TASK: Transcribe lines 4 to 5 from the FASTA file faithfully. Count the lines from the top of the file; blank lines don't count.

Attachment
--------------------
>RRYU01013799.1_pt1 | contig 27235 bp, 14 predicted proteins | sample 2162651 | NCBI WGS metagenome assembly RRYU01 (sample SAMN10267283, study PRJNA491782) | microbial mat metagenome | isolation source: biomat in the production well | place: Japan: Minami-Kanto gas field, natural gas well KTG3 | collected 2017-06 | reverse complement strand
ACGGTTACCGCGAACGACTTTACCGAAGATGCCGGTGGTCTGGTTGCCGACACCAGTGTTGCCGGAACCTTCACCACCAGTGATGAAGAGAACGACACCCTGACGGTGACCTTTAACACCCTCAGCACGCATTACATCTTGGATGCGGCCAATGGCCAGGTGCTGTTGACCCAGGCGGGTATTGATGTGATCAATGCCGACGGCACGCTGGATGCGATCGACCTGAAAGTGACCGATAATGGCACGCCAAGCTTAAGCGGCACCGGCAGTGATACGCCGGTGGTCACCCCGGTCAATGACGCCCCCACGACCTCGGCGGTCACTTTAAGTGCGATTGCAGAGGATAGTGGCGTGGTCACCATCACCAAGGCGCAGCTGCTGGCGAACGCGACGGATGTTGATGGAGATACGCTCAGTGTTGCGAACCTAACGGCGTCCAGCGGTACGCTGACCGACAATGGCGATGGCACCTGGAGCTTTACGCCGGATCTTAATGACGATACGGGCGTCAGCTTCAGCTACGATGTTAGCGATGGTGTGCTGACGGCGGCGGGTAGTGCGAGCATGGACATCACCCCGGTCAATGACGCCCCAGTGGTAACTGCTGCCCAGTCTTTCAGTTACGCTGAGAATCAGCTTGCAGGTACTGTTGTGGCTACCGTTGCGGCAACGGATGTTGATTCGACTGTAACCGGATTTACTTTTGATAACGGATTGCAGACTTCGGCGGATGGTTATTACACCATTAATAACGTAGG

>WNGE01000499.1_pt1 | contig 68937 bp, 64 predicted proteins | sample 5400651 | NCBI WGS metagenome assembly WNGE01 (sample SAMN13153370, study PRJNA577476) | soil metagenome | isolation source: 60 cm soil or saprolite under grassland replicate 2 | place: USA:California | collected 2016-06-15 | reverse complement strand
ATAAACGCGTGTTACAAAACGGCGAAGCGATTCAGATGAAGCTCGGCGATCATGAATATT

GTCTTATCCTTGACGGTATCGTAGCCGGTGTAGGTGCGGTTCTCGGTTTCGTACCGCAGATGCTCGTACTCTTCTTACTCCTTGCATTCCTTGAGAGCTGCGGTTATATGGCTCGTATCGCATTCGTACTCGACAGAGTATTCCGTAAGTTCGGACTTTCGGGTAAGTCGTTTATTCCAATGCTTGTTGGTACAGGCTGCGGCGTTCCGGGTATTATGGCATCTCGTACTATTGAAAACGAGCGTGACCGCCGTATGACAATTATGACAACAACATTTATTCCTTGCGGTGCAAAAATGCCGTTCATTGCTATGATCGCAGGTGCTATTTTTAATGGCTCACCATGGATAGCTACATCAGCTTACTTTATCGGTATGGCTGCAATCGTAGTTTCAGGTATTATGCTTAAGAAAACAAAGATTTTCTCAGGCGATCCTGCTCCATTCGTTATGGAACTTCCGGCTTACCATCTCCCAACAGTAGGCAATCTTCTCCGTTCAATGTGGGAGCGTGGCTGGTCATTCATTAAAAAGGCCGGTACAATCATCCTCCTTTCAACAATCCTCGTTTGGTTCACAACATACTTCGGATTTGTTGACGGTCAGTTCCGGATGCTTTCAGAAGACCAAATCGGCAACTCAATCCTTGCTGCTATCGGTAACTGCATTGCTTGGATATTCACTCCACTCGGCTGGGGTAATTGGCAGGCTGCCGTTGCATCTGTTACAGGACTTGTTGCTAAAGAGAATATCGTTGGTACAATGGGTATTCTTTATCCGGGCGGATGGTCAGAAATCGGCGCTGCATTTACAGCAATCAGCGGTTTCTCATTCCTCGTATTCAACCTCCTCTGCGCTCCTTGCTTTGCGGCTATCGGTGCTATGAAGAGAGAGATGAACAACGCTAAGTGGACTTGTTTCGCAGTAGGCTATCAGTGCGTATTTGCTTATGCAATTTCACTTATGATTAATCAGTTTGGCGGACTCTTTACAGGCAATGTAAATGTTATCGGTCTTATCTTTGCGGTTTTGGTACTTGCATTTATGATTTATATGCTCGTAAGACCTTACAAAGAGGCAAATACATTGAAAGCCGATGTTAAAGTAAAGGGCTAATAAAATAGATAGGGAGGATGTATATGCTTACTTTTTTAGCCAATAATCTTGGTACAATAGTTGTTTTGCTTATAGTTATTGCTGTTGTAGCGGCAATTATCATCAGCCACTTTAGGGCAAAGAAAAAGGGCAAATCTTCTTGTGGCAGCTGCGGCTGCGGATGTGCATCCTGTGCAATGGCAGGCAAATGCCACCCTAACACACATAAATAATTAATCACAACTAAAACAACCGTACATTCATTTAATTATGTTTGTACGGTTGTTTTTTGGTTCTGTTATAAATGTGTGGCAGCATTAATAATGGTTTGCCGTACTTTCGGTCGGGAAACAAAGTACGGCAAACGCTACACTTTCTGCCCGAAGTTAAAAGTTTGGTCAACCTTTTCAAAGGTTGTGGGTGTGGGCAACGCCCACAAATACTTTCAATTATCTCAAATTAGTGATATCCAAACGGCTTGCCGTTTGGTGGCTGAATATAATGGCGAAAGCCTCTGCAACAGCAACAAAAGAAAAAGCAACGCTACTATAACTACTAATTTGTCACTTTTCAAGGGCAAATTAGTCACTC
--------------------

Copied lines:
ATAAACGCGTGTTACAAAACGGCGAAGCGATTCAGATGAAGCTCGGCGATCATGAATATT

GTCTTATCCTTGACGGTATCGTAGCCGGTGTAGGTGCGGTTCTCGGTTTCGTACCGCAGATGCTCGTACTCTTCTTACTCCTTGCATTCCTTGAGAGCTGCGGTTATATGGCTCGTATCGCATTCGTACTCGACAGAGTATTCCGTAAGTTCGGACTTTCGGGTAAGTCGTTTATTCCAATGCTTGTTGGTACAGGCTGCGGCGTTCCGGGTATTATGGCATCTCGTACTATTGAAAACGAGCGTGACCGCCGTATGACAATTATGACAACAACATTTATTCCTTGCGGTGCAAAAATGCCGTTCATTGCTATGATCGCAGGTGCTATTTTTAATGGCTCACCATGGATAGCTACATCAGCTTACTTTATCGGTATGGCTGCAATCGTAGTTTCAGGTATTATGCTTAAGAAAACAAAGATTTTCTCAGGCGATCCTGCTCCATTCGTTATGGAACTTCCGGCTTACCATCTCCCAACAGTAGGCAATCTTCTCCGTTCAATGTGGGAGCGTGGCTGGTCATTCATTAAAAAGGCCGGTACAATCATCCTCCTTTCAACAATCCTCGTTTGGTTCACAACATACTTCGGATTTGTTGACGGTCAGTTCCGGATGCTTTCAGAAGACCAAATCGGCAACTCAATCCTTGCTGCTATCGGTAACTGCATTGCTTGGATATTCACTCCACTCGGCTGGGGTAATTGGCAGGCTGCCGTTGCATCTGTTACAGGACTTGTTGCTAAAGAGAATATCGTTGGTACAATGGGTATTCTTTATCCGGGCGGATGGTCAGAAATCGGCGCTGCATTTACAGCAATCAGCGGTTTCTCATTCCTCGTATTCAACCTCCTCTGCGCTCCTTGCTTTGCGGCTATCGGTGCTATGAAGAGAGAGATGAACAACGCTAAGTGGACTTGTTTCGCAGTAGGCTATCAGTGCGTATTTGCTTATGCAATTTCACTTATGATTAATCAGTTTGGCGGACTCTTTACAGGCAATGTAAATGTTATCGGTCTTATCTTTGCGGTTTTGGTACTTGCATTTATGATTTATATGCTCGTAAGACCTTACAAAGAGGCAAATACATTGAAAGCCGATGTTAAAGTAAAGGGCTAATAAAATAGATAGGGAGGATGTATATGCTTACTTTTTTAGCCAATAATCTTGGTACAATAGTTGTTTTGCTTATAGTTATTGCTGTTGTAGCGGCAATTATCATCAGCCACTTTAGGGCAAAGAAAAAGGGCAAATCTTCTTGTGGCAGCTGCGGCTGCGGATGTGCATCCTGTGCAATGGCAGGCAAATGCCACCCTAACACACATAAATAATTAATCACAACTAAAACAACCGTACATTCATTTAATTATGTTTGTACGGTTGTTTTTTGGTTCTGTTATAAATGTGTGGCAGCATTAATAATGGTTTGCCGTACTTTCGGTCGGGAAACAAAGTACGGCAAACGCTACACTTTCTGCCCGAAGTTAAAAGTTTGGTCAACCTTTTCAAAGGTTGTGGGTGTGGGCAACGCCCACAAATACTTTCAATTATCTCAAATTAGTGATATCCAAACGGCTTGCCGTTTGGTGGCTGAATATAATGGCGAAAGCCTCTGCAACAGCAACAAAAGAAAAAGCAACGCTACTATAACTACTAATTTGTCACTTTTCAAGGGCAAATTAGTCACTC